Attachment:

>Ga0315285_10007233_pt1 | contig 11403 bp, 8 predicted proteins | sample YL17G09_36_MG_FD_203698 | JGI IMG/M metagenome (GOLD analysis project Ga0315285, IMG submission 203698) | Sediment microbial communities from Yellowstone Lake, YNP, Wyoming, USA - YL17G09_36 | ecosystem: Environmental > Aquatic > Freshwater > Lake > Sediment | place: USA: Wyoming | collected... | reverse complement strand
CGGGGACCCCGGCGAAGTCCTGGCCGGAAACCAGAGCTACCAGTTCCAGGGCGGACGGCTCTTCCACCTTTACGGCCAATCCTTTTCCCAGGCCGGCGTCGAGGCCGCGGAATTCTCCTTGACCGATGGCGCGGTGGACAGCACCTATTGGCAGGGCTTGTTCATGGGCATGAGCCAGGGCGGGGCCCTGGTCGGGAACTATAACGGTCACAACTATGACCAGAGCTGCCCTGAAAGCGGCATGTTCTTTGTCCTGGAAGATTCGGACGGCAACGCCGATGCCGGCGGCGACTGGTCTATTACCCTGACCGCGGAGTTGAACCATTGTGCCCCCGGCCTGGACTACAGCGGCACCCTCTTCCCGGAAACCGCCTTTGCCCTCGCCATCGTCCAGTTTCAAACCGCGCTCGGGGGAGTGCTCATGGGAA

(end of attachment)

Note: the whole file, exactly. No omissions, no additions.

>Ga0315285_10007233_pt1 | contig 11403 bp, 8 predicted proteins | sample YL17G09_36_MG_FD_203698 | JGI IMG/M metagenome (GOLD analysis project Ga0315285, IMG submission 203698) | Sediment microbial communities from Yellowstone Lake, YNP, Wyoming, USA - YL17G09_36 | ecosystem: Environmental > Aquatic > Freshwater > Lake > Sediment | place: USA: Wyoming | collected... | reverse complement strand
CGGGGACCCCGGCGAAGTCCTGGCCGGAAACCAGAGCTACCAGTTCCAGGGCGGACGGCTCTTCCACCTTTACGGCCAATCCTTTTCCCAGGCCGGCGTCGAGGCCGCGGAATTCTCCTTGACCGATGGCGCGGTGGACAGCACCTATTGGCAGGGCTTGTTCATGGGCATGAGCCAGGGCGGGGCCCTGGTCGGGAACTATAACGGTCACAACTATGACCAGAGCTGCCCTGAAAGCGGCATGTTCTTTGTCCTGGAAGATTCGGACGGCAACGCCGATGCCGGCGGCGACTGGTCTATTACCCTGACCGCGGAGTTGAACCATTGTGCCCCCGGCCTGGACTACAGCGGCACCCTCTTCCCGGAAACCGCCTTTGCCCTCGCCATCGTCCAGTTTCAAACCGCGCTCGGGGGAGTGCTCATGGGAA